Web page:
In fact, if you Google this problem, you'll find that there's a crazy-high number of people reporting the exact same thing: It always happens to them when their iPhone is in their pocket and they're outside. It's not specific to relatively old iPhones, either—even iPhone 7 and iPhone 8 users report this problem. To be fair, this doesn't seem to be the case for everyone, but it's a very real problem for me.
AirPods are frustrating because they absolutely nail the experience 70-80% of the time. Comparatively, the Jabra Elites sound better, look better, and feel better in my ears, but every other time I go to use them, I'm forced to pull up my iPhone's settings menu, remove them from my list of preferred devices, and re-pair them. It's absolutely maddening compared to the silky-smooth experience of pairing AirPods.
As much as it pains me to say this given their price, you should probably look into a pair of AirPods—but only if you're an iPhone owner. If your primary device is an Android, you won't experience the level of polish that makes AirPods such a tantalizing proposal in the first place.
I really wanted to hate these things, but the truth is, if you have an iPhone, AirPods come closer to perfection than any other pair of true wireless earbuds I've tried, to date.
Yes, I hate the way they look. I hate the way they fit and I hate the way their signal cuts in and out when I'm out and about with my phone in my pocket. But I'm willing to trade all of that for how seamlessly they pair and how good they sound. If you can overlook the connectivity problems, using AirPods feels like stumbling into the Bluetooth experience you always thought was possible.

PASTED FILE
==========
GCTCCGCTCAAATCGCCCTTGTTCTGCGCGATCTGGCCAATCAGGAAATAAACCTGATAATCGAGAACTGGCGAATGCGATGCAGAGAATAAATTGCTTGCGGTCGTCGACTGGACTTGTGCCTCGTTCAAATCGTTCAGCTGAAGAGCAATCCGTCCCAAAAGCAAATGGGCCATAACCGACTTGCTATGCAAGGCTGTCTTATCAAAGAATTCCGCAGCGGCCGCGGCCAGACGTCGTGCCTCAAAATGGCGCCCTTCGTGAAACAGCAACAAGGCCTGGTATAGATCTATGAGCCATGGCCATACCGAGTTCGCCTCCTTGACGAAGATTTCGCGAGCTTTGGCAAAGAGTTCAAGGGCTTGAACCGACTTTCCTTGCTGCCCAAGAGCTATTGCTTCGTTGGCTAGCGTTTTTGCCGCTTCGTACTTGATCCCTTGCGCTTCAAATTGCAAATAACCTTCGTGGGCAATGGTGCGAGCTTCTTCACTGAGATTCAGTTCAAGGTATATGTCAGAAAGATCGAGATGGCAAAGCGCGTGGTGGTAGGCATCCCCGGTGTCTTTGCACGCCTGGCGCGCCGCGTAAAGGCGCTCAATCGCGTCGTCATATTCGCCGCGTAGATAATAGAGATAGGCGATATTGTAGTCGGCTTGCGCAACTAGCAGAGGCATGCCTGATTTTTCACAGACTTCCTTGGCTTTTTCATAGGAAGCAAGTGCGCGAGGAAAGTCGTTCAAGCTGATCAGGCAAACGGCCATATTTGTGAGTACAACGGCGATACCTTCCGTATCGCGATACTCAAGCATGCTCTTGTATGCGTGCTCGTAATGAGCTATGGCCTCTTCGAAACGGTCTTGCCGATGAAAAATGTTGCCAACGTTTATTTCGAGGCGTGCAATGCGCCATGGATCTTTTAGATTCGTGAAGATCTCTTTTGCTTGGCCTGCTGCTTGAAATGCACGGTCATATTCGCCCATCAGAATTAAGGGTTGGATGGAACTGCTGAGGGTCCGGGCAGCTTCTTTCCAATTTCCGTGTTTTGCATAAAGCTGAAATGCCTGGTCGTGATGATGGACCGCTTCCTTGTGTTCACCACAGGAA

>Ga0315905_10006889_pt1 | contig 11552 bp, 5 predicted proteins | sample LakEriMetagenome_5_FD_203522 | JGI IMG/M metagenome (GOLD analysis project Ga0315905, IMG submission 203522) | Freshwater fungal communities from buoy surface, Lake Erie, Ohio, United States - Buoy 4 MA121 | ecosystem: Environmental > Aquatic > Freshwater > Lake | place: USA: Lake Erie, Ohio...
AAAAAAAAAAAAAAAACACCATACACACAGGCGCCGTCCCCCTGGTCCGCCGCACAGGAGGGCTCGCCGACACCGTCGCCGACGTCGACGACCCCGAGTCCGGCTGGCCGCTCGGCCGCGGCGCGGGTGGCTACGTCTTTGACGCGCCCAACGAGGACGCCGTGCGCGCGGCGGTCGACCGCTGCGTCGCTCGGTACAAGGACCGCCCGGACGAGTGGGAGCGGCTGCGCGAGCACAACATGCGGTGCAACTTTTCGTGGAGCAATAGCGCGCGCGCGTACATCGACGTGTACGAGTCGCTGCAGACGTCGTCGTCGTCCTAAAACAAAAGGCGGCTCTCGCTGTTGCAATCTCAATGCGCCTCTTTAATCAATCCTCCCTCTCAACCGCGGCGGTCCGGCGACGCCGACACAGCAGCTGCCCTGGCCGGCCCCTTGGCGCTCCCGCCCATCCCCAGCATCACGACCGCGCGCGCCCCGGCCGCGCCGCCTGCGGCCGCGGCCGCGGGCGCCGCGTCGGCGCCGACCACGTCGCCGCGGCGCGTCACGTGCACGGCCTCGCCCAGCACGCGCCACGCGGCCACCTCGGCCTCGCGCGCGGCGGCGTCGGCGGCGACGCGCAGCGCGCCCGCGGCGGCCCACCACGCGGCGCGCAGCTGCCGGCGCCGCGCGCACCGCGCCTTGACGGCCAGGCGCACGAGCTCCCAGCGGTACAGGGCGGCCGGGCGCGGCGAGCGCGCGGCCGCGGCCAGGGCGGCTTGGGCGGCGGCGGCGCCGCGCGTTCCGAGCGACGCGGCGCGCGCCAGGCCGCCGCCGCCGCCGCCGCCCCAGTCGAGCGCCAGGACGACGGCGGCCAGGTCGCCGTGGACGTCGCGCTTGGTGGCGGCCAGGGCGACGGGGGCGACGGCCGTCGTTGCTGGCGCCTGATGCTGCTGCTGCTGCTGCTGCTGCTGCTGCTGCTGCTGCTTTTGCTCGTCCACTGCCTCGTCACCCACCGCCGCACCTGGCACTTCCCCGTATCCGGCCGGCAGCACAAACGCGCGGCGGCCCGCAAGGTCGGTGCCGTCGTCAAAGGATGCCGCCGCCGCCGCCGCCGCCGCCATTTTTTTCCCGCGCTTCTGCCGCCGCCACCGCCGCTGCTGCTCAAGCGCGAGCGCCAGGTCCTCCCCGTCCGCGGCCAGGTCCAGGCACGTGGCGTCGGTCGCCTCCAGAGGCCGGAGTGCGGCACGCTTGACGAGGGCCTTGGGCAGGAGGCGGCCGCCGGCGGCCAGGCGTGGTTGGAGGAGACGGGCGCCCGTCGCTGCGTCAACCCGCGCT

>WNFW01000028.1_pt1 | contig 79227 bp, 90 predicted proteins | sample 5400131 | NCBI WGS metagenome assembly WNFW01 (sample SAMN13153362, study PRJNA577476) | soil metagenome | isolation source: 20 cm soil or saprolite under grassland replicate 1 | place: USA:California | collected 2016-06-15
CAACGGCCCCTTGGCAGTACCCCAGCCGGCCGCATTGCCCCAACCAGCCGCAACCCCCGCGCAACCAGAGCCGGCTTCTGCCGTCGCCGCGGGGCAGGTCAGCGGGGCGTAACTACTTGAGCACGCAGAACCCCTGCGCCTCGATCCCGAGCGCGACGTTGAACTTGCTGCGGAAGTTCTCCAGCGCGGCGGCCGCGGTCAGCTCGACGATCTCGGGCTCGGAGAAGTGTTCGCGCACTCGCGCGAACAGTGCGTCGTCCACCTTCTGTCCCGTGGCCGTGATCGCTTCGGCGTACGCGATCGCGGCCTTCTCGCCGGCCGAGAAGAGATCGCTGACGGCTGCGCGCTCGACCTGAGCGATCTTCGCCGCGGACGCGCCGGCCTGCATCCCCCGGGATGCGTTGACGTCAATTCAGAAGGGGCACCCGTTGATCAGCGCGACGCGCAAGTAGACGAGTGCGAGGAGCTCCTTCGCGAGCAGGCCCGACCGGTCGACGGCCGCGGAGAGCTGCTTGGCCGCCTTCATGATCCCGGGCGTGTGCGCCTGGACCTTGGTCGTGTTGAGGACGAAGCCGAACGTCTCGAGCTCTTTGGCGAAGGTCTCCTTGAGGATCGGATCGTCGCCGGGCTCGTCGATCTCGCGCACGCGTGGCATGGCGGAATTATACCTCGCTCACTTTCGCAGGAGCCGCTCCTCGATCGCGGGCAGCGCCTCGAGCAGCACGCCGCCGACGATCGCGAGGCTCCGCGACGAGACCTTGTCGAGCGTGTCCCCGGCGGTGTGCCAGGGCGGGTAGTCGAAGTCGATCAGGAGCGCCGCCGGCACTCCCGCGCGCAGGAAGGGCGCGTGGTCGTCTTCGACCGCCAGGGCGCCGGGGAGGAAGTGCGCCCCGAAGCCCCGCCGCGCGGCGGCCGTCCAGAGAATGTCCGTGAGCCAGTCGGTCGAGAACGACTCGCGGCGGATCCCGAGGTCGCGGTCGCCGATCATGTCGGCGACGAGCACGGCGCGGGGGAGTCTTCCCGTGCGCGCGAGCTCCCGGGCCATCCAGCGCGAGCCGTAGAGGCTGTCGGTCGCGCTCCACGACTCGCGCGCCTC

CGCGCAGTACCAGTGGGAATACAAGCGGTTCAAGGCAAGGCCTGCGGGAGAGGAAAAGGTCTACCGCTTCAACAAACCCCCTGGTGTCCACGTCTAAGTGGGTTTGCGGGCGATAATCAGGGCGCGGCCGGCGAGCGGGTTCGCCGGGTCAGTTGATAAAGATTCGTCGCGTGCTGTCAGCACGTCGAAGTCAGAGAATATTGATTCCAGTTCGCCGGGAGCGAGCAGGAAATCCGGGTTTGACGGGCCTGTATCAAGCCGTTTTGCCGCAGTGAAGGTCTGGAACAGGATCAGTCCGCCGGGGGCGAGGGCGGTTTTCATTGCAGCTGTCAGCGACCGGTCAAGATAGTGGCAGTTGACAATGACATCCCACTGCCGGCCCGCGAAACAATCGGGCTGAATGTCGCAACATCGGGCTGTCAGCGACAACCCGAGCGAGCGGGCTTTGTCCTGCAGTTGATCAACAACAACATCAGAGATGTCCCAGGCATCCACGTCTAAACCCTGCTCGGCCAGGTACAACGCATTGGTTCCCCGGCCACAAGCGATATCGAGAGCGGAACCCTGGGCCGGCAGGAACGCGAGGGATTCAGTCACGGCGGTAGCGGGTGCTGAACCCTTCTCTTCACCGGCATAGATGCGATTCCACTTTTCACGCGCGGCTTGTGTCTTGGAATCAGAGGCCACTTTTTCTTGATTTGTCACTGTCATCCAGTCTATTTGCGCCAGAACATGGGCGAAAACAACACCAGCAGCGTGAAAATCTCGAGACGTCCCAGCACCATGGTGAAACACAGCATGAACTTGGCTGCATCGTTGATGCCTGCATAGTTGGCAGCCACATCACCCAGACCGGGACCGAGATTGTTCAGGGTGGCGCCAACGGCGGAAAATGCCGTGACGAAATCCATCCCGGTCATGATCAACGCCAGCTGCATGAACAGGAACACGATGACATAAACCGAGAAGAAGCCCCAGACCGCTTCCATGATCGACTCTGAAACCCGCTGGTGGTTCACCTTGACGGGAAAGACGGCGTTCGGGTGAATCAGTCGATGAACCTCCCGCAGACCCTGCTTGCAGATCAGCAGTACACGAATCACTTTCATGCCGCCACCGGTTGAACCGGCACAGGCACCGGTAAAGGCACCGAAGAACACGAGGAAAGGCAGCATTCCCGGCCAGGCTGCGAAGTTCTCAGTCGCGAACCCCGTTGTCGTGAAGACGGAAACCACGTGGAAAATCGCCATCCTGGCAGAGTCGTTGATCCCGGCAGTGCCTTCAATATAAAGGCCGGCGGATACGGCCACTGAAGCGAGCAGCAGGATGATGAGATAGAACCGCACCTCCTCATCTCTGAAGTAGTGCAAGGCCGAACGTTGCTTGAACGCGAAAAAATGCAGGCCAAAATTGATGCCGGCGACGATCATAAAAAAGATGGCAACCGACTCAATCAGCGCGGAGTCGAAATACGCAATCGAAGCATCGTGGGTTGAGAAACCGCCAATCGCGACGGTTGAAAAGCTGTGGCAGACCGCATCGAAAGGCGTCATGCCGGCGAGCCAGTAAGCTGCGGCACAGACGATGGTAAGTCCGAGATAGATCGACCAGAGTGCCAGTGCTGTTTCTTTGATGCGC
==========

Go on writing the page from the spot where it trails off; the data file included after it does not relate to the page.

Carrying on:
For what it's worth, a follow-up to AirPods—lets call them "AirPods 2"—is almost certainly in the works for sometime this year, and they might look better, sound better, and offer a more stable Bluetooth connection. Alternatively, the second generation of AirPods could end up being a slightly tweaked version of these ones—it's hard to say! If AirPods 2 do come to fruition, you'll likely see this version of them get a substantial mark-down, which could be a decent incentive to hold off on dropping $160 on them right now.
Phew. OK, I'm glad I got all of this off my chest. What can I say? I was careless. I knew what I was getting myself into when I first opened these AirPods, and yet, I still couldn't help but fall in love with them—warts and all.
I don't know how Apple keeps doing this to me.